The constant presence of a furrow encircling the dorsal surface of the carapace, here termed the hymenosomian groove, is considered to be an autapomorphy and leads to questions regarding the limits of the carapace and its relations with the skeleton, notably with the pleurites. If the very unusual characters of the endophragmal skeleton of Hymenosomatidae, particularly dealt with in the case of Odiomaris, are present in all genera (as we believe), the monophyly of the group would rest equally on this concordance. The dorso-ventral bipartition of the skeletal system into two equal parts, above and below the junction plate, and the parallel arrangement of the phragmata in the antero-posterior plane from one end of the thorax to the other, ending in a regular, symmetrical partition, are rarely encountered in other Brachyura (autapomorphy). The absence of skeletal phragmata in the median part of the thoracic sternum (except for the sella turcica) allows the sternal wall to be strongly excavated in the female and even to reach the level of the carapacial wall. This explains the formation of an incubation pocket within the cephalothorax of certain species, in which the eggs develop directly into the first stages.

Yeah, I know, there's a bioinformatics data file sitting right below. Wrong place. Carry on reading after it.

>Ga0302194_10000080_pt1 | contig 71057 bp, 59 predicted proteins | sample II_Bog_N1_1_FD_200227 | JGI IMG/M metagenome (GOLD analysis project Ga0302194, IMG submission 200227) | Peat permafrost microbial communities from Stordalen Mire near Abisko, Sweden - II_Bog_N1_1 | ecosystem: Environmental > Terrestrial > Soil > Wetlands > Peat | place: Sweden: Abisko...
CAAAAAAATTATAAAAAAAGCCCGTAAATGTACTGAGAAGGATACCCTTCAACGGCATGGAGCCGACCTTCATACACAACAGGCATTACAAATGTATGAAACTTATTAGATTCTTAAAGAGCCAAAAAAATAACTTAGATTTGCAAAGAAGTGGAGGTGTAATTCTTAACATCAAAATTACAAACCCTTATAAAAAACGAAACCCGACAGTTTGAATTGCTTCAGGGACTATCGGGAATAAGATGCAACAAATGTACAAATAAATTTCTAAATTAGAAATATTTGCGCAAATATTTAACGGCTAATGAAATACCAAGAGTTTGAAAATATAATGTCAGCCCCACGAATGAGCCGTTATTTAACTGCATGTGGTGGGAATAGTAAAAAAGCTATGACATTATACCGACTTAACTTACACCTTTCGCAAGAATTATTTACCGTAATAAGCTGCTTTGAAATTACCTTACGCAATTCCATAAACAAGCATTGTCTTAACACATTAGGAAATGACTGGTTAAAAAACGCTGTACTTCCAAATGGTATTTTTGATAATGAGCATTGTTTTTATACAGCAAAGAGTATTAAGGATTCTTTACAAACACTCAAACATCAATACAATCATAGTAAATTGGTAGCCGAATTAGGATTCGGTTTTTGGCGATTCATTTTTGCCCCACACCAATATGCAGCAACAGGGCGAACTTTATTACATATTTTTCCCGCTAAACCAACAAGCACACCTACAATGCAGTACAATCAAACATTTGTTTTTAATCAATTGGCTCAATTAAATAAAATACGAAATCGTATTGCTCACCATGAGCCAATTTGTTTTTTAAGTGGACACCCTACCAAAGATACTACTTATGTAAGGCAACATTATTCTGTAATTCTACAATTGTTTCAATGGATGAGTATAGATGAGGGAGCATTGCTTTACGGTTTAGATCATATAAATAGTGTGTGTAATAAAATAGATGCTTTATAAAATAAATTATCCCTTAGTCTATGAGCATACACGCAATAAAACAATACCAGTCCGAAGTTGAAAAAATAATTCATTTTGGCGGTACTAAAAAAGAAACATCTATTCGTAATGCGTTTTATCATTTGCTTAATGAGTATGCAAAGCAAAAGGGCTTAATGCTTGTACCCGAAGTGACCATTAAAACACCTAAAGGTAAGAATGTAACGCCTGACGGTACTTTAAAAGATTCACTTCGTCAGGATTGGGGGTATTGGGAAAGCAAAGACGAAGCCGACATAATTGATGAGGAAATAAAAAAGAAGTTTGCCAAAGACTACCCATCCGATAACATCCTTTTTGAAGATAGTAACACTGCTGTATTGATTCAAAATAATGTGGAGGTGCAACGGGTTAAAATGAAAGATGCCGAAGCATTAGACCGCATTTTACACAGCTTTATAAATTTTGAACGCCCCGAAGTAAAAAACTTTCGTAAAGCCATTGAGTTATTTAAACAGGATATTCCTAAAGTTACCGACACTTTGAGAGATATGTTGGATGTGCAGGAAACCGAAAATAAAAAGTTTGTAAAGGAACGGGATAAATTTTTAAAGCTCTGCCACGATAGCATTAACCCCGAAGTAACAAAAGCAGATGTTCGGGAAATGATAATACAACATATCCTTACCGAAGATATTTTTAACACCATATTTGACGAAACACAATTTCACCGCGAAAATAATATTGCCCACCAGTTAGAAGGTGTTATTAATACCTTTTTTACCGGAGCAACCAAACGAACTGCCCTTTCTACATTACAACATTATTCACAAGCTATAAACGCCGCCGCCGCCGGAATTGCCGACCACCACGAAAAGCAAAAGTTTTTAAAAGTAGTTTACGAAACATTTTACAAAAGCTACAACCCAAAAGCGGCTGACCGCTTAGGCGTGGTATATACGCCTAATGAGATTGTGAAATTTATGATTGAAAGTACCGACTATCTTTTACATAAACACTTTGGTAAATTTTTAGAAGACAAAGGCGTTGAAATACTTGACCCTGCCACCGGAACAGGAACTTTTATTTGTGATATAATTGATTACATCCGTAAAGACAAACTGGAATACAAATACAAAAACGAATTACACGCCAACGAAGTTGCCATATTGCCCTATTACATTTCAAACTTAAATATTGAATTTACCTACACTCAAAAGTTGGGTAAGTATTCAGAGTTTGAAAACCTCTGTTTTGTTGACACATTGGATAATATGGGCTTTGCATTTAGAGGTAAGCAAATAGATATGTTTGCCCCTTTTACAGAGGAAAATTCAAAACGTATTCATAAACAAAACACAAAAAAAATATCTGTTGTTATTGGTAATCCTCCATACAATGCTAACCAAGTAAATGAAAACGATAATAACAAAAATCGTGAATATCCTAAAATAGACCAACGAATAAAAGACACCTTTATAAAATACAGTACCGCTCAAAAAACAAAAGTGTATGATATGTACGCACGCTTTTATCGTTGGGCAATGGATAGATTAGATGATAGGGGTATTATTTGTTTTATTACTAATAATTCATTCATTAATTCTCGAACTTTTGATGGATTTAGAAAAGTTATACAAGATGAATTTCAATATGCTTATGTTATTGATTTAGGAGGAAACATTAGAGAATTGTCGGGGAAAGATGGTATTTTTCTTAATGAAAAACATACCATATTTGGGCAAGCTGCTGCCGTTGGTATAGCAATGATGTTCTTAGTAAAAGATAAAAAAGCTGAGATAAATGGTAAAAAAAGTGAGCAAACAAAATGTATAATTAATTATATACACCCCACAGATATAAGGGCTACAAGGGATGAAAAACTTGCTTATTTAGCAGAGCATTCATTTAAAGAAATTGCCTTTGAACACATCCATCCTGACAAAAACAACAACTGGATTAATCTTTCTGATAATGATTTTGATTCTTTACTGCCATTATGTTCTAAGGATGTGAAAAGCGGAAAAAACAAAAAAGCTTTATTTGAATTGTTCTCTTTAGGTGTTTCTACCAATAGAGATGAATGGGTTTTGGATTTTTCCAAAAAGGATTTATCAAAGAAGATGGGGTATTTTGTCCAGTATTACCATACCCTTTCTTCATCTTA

The different states of certain homologous characters (localization of the urinary opening; position of the male genital orifice; reduction in the number of segments of the abdomen in males and females) have been resolved into transformation series. Some preliminary remarks are made on the phylogenetic relationships of various genera of Hymenosomatidae. The larval development of the Hymenosomatidae is discussed, being always abbreviated (no more than three zoeal stages) or direct (freshwater forms), with the absence of a true megalopa stage. This places them apart from all other Brachyura. The second part briefly deals with the morphological characteristics of a family of Majoidea, the Inachoididae Dana, 1851 (type genus Inachoides H. Milne Edwards et Lucas, 1842), with emphasis on the apomorphies. The Inachoididae are primarily characterized by the existence of morphological connections concerning certain fundamental parts of the skeleton, notably: pleurites almost horizontal; latero-external parts of pleurites extending beyond each side of carapace; insertion of the carapace into the setting gutter, marking the separation between the covered, internal part of the pleurites and their uncovered latero-external part, which is calcified and ornamented in the same way as the dorsal face of the carapace; integration of the first segment of the abdomen with the cephalothorax; absence of a true branchiostegite; endophragmal skeleton with both a dorso-ventral partition and a lateral compartment as in the Hymenosomatidae, but with the additional formation of vertical pillars in the anterior region which mark the fusion of the skeleton (i.e. pleurites) with the internal surface of the carapace, that is an exceptional disposition in Brachyura.